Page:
Another key area of employee engagement is to invest in robust sales trainings and continued learning. The quality of training has a direct impact on an entire organization’s performance, and companies that are not investing in training suffer from higher turnover and lower productivity.

HR professionals should develop and support a structured, repeatable, sustainable training program that is aligned with the requirements and efforts of the sales organization. Sales leadership legend Brian Tracy tells us that the highest-performing sales organizations train every week. “One of my clients, the sales manager of a division of a multinational company, told me that he started a weekly sales training program that consisted of playing one sales video per week, followed by discussion. Within one year, this division was turning in the highest levels of sales and profitability in the worldwide organization. He said that the day after the sales training day was the highest sales day of the week.”

Some of the industry’s top sales training firms include:

Technological Tools:

HR leaders are harnessing technology to inform their employee engagement strategies, predict and counteract employee attrition, and get the most out of their new hires.

Companies leverage tools such as:

HR Tools

Finally, the best HR leaders work hand-in-hand with sales managers to track these 8 key human capital metrics to measure the effectiveness of their onboarding, training, and engagement programs.

 

Performance management

The second key focus area for HR and sales leaders to collaborate on is conducting structured performance evaluation and management systems. According to Frank V. Cespedes and Steve Maughan, the most under-utilized lever for improving sales is the performance review. “Busy sales managers tend to treat reviews as cursory, drive-by conversations that are mainly about compensation, not evaluation and development.”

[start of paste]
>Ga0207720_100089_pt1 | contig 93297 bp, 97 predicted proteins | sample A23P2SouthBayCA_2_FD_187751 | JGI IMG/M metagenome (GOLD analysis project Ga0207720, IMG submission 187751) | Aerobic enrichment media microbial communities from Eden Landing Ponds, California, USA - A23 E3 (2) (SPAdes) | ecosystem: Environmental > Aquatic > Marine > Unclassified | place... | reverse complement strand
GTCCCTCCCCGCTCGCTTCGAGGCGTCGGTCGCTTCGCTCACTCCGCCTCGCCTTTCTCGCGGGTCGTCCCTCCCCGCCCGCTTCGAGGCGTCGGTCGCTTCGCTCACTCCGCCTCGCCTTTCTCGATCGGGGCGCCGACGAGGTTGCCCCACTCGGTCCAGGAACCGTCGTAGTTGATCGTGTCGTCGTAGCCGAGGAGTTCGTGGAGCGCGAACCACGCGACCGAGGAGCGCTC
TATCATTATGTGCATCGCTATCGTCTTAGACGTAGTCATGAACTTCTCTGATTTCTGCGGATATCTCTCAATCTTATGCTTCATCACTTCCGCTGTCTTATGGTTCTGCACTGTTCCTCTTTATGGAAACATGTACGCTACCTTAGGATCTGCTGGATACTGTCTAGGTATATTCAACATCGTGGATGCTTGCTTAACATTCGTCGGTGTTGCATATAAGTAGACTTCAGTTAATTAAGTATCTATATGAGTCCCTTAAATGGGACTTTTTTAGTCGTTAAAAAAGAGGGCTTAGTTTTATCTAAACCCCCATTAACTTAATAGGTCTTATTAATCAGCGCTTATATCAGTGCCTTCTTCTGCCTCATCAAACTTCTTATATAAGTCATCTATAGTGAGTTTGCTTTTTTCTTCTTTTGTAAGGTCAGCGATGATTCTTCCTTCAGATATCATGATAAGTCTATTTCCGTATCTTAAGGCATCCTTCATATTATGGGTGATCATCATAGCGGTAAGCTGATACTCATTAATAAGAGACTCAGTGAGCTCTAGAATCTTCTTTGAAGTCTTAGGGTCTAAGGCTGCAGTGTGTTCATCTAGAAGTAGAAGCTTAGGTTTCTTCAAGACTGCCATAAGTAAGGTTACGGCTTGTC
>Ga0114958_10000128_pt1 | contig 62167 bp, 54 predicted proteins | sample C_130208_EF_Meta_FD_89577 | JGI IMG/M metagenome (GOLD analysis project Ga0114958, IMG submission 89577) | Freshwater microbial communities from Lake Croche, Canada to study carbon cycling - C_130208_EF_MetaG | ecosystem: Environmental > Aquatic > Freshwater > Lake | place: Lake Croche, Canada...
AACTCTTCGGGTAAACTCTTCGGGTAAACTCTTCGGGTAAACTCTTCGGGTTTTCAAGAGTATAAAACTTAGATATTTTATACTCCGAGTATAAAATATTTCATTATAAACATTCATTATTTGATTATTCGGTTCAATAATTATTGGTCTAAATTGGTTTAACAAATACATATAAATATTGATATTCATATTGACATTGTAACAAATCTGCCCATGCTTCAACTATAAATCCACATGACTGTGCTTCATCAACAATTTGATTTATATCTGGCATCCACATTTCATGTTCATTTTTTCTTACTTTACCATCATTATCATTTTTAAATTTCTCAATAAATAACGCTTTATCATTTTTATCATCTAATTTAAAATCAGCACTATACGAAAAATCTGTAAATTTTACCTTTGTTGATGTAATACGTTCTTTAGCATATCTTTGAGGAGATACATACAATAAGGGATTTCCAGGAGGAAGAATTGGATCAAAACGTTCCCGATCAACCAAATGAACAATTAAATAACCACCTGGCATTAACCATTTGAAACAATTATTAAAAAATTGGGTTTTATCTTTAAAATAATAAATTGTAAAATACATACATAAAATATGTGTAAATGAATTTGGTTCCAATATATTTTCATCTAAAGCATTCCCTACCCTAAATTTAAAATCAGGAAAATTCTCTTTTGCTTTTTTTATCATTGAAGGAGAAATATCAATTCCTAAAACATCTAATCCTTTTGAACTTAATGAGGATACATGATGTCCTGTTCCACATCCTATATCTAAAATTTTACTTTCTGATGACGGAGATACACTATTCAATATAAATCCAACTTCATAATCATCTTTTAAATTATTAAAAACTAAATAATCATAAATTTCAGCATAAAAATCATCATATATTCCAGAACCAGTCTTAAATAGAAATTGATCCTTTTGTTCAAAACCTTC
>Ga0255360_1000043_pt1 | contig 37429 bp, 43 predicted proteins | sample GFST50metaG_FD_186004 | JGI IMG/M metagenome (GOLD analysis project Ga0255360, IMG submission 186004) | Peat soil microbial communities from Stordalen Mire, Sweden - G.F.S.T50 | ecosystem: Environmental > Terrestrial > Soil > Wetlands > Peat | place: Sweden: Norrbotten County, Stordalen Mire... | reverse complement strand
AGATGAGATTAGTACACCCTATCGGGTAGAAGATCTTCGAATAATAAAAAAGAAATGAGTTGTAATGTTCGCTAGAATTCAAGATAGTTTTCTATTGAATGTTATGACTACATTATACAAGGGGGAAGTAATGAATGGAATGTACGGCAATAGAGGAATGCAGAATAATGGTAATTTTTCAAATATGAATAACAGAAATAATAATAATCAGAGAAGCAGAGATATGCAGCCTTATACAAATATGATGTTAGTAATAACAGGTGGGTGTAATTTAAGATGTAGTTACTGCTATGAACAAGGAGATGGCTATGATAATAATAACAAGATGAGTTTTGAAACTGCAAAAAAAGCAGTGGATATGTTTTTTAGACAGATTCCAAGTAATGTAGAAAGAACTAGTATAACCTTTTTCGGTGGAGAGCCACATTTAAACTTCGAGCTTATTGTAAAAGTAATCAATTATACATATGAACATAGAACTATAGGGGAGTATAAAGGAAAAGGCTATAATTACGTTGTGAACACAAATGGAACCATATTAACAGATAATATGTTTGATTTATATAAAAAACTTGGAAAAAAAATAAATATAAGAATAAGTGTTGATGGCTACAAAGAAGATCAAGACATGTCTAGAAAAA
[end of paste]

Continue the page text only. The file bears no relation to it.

HR teams can work with sales managers to introduce rigorous structure and regular cadence to this practice, which is arguably more important in the sales function than in any other department due to the influence these discussions have on sales behavior and activity levels. In addition to quarterly and monthly check-ins, managers can meet with reps weekly or daily when needed – with HR providing managers structured meeting templates to ensure performance management standards are in compliance.

An important part of sales performance management is a rigorous set of standards, with specific deadlines for quantifiable goals and discrete metrics, such as:

      • Number of prospecting emails
      • Number of prospecting calls
      • Number of meetings
      • Number of presentations
      • Number of demos
      • Number of site visits
      • Sales by week
      • Pipeline value
      • Pipeline stage value